Berks County Youth Fire Educational Coalition formed

Reading Fire Marshall Jeremy Searfoss is asking parents some difficult questions.
Questions like:
“Do  you believe your child has an unusual fascination with fire?”
“Have you found your child secretly experimenting with matches or lighters?”
“Have you found things burned inside your home and cannot explain why?”
If you suspect your child is misusing fire, Searfoss urges you to contact the newly formed Berks County Youth Fire Education Coalition.
At a press conference Thursday in City Council chambers, Searfoss said he was proud and excited to announce the formation of the coalition.
It’s a coalition because efforts by Reading and other fire and police departments to promote a countywide fire prevention education curriculum have failed.
Exeter Township Police Officer David M. Bentz, who has served in the township fire marshal’s office for almost 20 years, said there have been a few occasions when the township fire department has met children who were experimenting with fire or even had more deep-seated problems with fire.
“But when we did, we had nowhere to turn,” Bentz said. “In the beginning we’d start with a ‘scared-straight’ approach and show gory movies with burn victims to kids and hope for the best.”
But when former Reading Fire Marshal David Janiszewski retired and took the job as fire marshal in Exeter, he brought with him knowledge of the National Fire Academy’s Juvenile Fire Setter Program and the successes it had.
Under Janiszewski’s leadership, Bentz said the township developed a youth arson awareness program of its own and tried to spread the word to other municipalities.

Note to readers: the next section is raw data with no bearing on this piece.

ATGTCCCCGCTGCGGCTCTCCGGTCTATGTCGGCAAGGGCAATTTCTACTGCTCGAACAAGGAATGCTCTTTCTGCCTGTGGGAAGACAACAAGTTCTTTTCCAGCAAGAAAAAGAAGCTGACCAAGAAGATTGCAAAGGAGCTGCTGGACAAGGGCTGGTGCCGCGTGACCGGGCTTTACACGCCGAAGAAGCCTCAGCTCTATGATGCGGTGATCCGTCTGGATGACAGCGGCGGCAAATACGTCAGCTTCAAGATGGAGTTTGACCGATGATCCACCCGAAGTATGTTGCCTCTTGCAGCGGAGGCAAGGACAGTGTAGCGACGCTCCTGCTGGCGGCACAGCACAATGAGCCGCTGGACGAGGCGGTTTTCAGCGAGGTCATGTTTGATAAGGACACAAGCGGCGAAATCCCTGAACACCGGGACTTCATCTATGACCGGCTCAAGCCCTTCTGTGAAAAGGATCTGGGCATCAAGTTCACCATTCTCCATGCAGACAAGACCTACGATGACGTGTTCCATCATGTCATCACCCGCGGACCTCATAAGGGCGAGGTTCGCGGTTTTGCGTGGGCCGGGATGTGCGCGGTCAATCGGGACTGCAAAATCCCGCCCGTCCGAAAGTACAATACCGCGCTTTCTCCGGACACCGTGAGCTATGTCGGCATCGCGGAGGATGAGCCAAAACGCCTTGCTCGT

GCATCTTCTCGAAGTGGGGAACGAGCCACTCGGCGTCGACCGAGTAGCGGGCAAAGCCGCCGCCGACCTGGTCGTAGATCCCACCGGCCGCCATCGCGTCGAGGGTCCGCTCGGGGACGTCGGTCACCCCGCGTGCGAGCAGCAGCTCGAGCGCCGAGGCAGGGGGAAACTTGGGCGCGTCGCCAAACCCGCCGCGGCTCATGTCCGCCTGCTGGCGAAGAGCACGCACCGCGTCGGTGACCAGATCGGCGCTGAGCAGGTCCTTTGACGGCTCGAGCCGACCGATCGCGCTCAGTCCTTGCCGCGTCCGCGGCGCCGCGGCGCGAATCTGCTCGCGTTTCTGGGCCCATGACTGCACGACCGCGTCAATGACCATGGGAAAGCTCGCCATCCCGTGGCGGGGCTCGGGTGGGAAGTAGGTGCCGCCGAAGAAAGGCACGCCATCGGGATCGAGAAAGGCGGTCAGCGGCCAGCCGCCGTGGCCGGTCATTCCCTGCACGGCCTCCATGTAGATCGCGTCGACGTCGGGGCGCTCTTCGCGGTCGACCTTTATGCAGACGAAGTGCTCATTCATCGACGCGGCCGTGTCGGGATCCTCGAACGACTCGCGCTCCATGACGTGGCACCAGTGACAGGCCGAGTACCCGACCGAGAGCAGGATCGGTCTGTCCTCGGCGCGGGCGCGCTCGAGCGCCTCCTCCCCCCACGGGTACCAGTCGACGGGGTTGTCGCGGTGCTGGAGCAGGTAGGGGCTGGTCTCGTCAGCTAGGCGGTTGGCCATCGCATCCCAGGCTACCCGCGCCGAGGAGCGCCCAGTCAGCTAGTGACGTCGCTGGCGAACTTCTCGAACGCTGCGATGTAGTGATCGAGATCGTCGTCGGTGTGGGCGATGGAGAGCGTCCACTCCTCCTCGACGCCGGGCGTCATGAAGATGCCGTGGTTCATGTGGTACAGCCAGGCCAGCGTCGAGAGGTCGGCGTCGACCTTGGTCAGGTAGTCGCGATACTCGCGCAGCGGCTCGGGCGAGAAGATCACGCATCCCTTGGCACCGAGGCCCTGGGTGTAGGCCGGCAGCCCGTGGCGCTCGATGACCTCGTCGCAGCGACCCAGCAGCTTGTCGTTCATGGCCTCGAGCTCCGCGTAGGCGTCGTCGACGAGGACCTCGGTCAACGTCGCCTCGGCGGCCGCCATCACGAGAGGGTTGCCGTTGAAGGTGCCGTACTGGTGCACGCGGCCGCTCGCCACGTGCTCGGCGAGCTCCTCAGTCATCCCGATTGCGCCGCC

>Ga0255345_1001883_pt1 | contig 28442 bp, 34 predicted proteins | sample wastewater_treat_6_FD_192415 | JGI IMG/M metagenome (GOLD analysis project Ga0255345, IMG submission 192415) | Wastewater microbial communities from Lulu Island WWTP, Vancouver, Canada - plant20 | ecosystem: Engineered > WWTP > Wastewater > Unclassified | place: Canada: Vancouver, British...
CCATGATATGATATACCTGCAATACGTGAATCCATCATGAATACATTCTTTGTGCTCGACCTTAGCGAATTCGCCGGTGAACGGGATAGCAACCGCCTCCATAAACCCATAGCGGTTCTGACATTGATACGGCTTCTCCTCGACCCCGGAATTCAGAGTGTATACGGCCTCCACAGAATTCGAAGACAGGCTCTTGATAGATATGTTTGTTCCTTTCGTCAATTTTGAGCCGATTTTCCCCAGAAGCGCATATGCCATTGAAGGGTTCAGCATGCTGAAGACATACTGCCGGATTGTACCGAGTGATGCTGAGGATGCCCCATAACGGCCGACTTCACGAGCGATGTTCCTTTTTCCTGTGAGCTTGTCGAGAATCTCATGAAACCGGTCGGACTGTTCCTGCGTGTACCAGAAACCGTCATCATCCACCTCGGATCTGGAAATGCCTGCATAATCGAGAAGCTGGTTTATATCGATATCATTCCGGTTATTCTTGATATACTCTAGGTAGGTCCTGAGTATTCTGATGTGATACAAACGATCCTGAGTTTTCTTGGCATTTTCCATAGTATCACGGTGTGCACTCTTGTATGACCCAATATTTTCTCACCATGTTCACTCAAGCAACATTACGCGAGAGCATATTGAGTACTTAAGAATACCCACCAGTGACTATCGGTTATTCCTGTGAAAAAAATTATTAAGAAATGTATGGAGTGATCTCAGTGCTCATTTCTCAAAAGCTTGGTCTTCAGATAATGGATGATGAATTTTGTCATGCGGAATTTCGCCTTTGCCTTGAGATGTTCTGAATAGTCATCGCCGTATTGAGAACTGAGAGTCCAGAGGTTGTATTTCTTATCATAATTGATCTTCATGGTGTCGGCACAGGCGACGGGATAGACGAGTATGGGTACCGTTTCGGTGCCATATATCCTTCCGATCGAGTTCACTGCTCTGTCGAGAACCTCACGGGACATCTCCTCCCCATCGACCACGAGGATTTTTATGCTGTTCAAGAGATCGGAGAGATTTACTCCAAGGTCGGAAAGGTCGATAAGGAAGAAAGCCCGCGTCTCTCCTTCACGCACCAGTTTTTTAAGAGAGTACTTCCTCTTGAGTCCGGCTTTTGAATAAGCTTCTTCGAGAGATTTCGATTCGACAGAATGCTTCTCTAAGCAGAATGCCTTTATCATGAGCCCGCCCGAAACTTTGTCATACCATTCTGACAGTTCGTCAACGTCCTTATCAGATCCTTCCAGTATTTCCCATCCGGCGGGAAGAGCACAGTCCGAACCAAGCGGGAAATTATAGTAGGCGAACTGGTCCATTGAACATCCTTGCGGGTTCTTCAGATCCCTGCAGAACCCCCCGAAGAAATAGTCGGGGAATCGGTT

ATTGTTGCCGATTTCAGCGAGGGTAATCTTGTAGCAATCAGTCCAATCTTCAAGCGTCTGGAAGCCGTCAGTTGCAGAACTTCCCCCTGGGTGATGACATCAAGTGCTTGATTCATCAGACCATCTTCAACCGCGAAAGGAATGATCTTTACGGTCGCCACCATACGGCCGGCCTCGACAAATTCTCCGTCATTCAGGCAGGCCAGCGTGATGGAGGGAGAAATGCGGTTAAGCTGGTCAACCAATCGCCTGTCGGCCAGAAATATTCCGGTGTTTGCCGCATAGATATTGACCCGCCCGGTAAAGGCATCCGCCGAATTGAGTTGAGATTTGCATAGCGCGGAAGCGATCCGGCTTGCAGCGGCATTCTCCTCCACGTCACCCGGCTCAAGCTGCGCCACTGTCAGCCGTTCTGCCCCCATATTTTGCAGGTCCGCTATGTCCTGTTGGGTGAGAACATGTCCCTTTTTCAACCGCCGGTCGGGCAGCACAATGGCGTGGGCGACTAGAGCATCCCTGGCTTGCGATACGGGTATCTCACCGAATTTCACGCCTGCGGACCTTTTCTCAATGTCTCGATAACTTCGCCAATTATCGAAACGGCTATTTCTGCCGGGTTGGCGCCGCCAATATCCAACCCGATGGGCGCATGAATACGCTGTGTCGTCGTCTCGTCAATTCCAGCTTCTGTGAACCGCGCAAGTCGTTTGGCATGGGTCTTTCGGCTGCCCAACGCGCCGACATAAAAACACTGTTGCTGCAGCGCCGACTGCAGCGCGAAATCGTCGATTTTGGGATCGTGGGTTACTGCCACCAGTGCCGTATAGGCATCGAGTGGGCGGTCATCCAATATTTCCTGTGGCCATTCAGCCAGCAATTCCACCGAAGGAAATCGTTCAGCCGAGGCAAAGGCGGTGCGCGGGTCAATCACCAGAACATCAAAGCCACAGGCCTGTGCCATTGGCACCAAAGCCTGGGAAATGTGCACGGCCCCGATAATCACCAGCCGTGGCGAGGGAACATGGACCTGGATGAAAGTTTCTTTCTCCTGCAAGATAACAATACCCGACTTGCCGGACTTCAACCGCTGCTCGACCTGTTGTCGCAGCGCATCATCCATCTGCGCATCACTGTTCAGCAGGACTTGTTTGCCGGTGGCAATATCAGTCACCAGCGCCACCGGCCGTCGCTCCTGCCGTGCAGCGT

“We were unable to spark enthusiasm in the program outside the township,” Bentz said.
A big part of the problem was that the township has a volunteer fire department.
While those volunteers will get out of bed in the middle of the night or in foul weather to fight a fire, it’s much harder to convince them to take time away from day jobs and family commitments to put on a youth arson prevention program at local schools.
“We went from a full-fledged Juvenile Fire Setter program in the township to finding treatment on an as-needed basis for kids we found having problems,” Bentz said.
No more, Searfoss said.
With a full-time contingent of professional firefighters, Reading has filled the breach with manpower and resources.
Searfoss marshaled expertise from the Burn Prevention Network, Allentown, with contributions from the Fightin Phils, Berks Fire Water Restoration Inc. and others.
Searfoss said the Fightins have been constant supporters and promoters of the fire department.
Dave Meas, vice president of development at Berks Fire Water, said the company’s mission is to clean up after a fire or other disaster strikes a home.
“It’s nice for us to think that we can do something to prevent a home fire from happening,” Meas said.
The program is not intended to take the place of professional counseling, discipline or the juvenile court system, Searfoss stressed.
“The purpose is to assist parents and children by providing educational opportunities specifically oriented toward fire safety,” he said.
Councilwoman Marcia Goodman-Hinnershitz, who is a professional social worker, said she came to the press conference to lend her support.

She said counselors often deal with fire-setting behaviors and any program designed to address the issue before a tragedy happens is worth supporting.

Youth fire misuse

Any behavior involving the improper or unapproved use of fire, including experimentation with matches and lighters, fire lighting, arson, false alarms and a fascination with fire works is considered youth fire misuse. Children under 18 account for 50 percent of U.S. arsons and 40 percent of fires that kill children under five were set by juveniles. Youth fire misuse resulted in 56,300 fires, 110 deaths and 880 civilian injuries.


A child may be misusing fire if these are found:

  • Lighters, matches or fireworks in a child’s room, pockets or belongings.
  • Lighters, matches, aerosol sprays, fireworks or flammable liquids go missing.
  • Discarded lighters or matches in the garbage or yard.
  • Smell of smoke or sometihng burning without a known source.